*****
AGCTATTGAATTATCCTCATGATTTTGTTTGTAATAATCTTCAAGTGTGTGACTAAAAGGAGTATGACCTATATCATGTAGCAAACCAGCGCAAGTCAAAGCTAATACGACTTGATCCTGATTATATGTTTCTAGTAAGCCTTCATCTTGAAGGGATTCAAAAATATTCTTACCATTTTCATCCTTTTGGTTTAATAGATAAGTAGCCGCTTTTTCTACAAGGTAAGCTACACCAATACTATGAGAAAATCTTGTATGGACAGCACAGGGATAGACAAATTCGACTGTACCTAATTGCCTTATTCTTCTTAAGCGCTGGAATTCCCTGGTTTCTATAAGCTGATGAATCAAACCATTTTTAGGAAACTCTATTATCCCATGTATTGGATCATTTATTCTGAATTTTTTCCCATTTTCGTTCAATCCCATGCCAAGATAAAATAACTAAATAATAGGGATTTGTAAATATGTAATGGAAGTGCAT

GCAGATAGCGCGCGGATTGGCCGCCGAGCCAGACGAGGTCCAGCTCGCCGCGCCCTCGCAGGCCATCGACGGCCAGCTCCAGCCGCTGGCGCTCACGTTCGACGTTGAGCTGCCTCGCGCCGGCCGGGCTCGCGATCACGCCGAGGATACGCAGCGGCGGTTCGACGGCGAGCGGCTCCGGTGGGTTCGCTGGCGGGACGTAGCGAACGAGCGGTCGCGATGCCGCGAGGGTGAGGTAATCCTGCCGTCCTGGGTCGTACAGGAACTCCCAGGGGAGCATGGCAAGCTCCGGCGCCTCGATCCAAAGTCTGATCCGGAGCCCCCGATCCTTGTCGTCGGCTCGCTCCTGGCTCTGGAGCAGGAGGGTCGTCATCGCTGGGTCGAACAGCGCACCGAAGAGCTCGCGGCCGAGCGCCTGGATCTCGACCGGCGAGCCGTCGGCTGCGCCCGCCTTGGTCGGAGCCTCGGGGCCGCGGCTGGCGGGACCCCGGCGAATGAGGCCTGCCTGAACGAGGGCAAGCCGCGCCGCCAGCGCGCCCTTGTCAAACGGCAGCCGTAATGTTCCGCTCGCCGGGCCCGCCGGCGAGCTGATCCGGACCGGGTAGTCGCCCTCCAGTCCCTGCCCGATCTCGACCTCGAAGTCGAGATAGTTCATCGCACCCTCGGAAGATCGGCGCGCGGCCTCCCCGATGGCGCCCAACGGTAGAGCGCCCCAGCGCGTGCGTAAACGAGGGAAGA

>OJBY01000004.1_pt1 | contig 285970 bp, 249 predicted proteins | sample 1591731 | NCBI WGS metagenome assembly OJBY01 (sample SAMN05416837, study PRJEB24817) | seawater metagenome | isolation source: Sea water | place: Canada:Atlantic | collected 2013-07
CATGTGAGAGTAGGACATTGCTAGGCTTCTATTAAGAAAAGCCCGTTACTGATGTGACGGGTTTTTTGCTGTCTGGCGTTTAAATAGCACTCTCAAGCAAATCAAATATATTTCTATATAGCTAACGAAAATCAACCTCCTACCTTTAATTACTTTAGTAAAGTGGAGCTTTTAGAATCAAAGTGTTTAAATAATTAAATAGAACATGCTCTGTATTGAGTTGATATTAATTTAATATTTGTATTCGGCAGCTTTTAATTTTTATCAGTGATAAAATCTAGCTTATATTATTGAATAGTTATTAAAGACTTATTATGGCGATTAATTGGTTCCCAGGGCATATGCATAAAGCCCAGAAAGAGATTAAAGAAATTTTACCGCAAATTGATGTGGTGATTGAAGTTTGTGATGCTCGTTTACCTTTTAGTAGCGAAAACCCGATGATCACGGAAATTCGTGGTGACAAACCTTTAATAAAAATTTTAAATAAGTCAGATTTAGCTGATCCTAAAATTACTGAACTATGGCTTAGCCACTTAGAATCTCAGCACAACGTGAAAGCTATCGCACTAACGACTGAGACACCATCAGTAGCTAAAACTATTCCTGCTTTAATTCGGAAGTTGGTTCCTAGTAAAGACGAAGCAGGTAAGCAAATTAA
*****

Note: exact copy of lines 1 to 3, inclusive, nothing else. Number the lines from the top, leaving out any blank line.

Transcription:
AGCTATTGAATTATCCTCATGATTTTGTTTGTAATAATCTTCAAGTGTGTGACTAAAAGGAGTATGACCTATATCATGTAGCAAACCAGCGCAAGTCAAAGCTAATACGACTTGATCCTGATTATATGTTTCTAGTAAGCCTTCATCTTGAAGGGATTCAAAAATATTCTTACCATTTTCATCCTTTTGGTTTAATAGATAAGTAGCCGCTTTTTCTACAAGGTAAGCTACACCAATACTATGAGAAAATCTTGTATGGACAGCACAGGGATAGACAAATTCGACTGTACCTAATTGCCTTATTCTTCTTAAGCGCTGGAATTCCCTGGTTTCTATAAGCTGATGAATCAAACCATTTTTAGGAAACTCTATTATCCCATGTATTGGATCATTTATTCTGAATTTTTTCCCATTTTCGTTCAATCCCATGCCAAGATAAAATAACTAAATAATAGGGATTTGTAAATATGTAATGGAAGTGCAT

GCAGATAGCGCGCGGATTGGCCGCCGAGCCAGACGAGGTCCAGCTCGCCGCGCCCTCGCAGGCCATCGACGGCCAGCTCCAGCCGCTGGCGCTCACGTTCGACGTTGAGCTGCCTCGCGCCGGCCGGGCTCGCGATCACGCCGAGGATACGCAGCGGCGGTTCGACGGCGAGCGGCTCCGGTGGGTTCGCTGGCGGGACGTAGCGAACGAGCGGTCGCGATGCCGCGAGGGTGAGGTAATCCTGCCGTCCTGGGTCGTACAGGAACTCCCAGGGGAGCATGGCAAGCTCCGGCGCCTCGATCCAAAGTCTGATCCGGAGCCCCCGATCCTTGTCGTCGGCTCGCTCCTGGCTCTGGAGCAGGAGGGTCGTCATCGCTGGGTCGAACAGCGCACCGAAGAGCTCGCGGCCGAGCGCCTGGATCTCGACCGGCGAGCCGTCGGCTGCGCCCGCCTTGGTCGGAGCCTCGGGGCCGCGGCTGGCGGGACCCCGGCGAATGAGGCCTGCCTGAACGAGGGCAAGCCGCGCCGCCAGCGCGCCCTTGTCAAACGGCAGCCGTAATGTTCCGCTCGCCGGGCCCGCCGGCGAGCTGATCCGGACCGGGTAGTCGCCCTCCAGTCCCTGCCCGATCTCGACCTCGAAGTCGAGATAGTTCATCGCACCCTCGGAAGATCGGCGCGCGGCCTCCCCGATGGCGCCCAACGGTAGAGCGCCCCAGCGCGTGCGTAAACGAGGGAAGA

>OJBY01000004.1_pt1 | contig 285970 bp, 249 predicted proteins | sample 1591731 | NCBI WGS metagenome assembly OJBY01 (sample SAMN05416837, study PRJEB24817) | seawater metagenome | isolation source: Sea water | place: Canada:Atlantic | collected 2013-07